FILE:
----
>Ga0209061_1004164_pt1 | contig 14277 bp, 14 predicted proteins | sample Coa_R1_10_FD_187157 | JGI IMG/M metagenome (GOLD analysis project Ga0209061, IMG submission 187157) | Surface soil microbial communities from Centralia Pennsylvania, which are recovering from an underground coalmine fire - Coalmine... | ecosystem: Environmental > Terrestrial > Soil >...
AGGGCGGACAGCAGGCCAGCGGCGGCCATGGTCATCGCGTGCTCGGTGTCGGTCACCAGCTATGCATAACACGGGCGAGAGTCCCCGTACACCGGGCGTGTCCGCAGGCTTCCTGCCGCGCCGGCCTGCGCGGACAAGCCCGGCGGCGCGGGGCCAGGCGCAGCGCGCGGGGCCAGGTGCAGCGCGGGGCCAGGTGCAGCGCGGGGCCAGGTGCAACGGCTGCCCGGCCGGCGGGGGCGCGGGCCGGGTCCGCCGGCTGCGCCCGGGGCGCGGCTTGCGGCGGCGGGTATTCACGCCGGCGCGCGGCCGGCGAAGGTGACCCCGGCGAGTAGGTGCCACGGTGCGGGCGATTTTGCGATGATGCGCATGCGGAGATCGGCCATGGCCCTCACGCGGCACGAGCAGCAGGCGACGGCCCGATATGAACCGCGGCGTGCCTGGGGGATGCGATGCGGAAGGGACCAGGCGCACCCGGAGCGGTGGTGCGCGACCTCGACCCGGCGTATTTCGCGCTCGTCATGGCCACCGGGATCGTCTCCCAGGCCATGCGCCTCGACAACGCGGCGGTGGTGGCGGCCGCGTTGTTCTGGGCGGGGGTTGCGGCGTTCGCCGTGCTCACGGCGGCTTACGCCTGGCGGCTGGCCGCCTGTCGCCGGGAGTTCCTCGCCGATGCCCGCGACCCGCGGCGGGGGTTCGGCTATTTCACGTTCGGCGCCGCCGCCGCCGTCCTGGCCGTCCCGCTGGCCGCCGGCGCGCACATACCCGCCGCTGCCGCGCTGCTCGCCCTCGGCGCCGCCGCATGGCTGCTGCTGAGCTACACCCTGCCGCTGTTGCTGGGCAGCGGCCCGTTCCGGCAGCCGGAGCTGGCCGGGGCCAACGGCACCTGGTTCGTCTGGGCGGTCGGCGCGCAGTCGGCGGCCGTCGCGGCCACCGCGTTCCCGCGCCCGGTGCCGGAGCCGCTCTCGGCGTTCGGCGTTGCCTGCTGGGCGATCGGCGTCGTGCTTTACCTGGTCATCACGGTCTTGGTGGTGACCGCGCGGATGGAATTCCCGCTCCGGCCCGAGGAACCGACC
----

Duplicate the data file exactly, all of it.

>Ga0209061_1004164_pt1 | contig 14277 bp, 14 predicted proteins | sample Coa_R1_10_FD_187157 | JGI IMG/M metagenome (GOLD analysis project Ga0209061, IMG submission 187157) | Surface soil microbial communities from Centralia Pennsylvania, which are recovering from an underground coalmine fire - Coalmine... | ecosystem: Environmental > Terrestrial > Soil >...
AGGGCGGACAGCAGGCCAGCGGCGGCCATGGTCATCGCGTGCTCGGTGTCGGTCACCAGCTATGCATAACACGGGCGAGAGTCCCCGTACACCGGGCGTGTCCGCAGGCTTCCTGCCGCGCCGGCCTGCGCGGACAAGCCCGGCGGCGCGGGGCCAGGCGCAGCGCGCGGGGCCAGGTGCAGCGCGGGGCCAGGTGCAGCGCGGGGCCAGGTGCAACGGCTGCCCGGCCGGCGGGGGCGCGGGCCGGGTCCGCCGGCTGCGCCCGGGGCGCGGCTTGCGGCGGCGGGTATTCACGCCGGCGCGCGGCCGGCGAAGGTGACCCCGGCGAGTAGGTGCCACGGTGCGGGCGATTTTGCGATGATGCGCATGCGGAGATCGGCCATGGCCCTCACGCGGCACGAGCAGCAGGCGACGGCCCGATATGAACCGCGGCGTGCCTGGGGGATGCGATGCGGAAGGGACCAGGCGCACCCGGAGCGGTGGTGCGCGACCTCGACCCGGCGTATTTCGCGCTCGTCATGGCCACCGGGATCGTCTCCCAGGCCATGCGCCTCGACAACGCGGCGGTGGTGGCGGCCGCGTTGTTCTGGGCGGGGGTTGCGGCGTTCGCCGTGCTCACGGCGGCTTACGCCTGGCGGCTGGCCGCCTGTCGCCGGGAGTTCCTCGCCGATGCCCGCGACCCGCGGCGGGGGTTCGGCTATTTCACGTTCGGCGCCGCCGCCGCCGTCCTGGCCGTCCCGCTGGCCGCCGGCGCGCACATACCCGCCGCTGCCGCGCTGCTCGCCCTCGGCGCCGCCGCATGGCTGCTGCTGAGCTACACCCTGCCGCTGTTGCTGGGCAGCGGCCCGTTCCGGCAGCCGGAGCTGGCCGGGGCCAACGGCACCTGGTTCGTCTGGGCGGTCGGCGCGCAGTCGGCGGCCGTCGCGGCCACCGCGTTCCCGCGCCCGGTGCCGGAGCCGCTCTCGGCGTTCGGCGTTGCCTGCTGGGCGATCGGCGTCGTGCTTTACCTGGTCATCACGGTCTTGGTGGTGACCGCGCGGATGGAATTCCCGCTCCGGCCCGAGGAACCGACC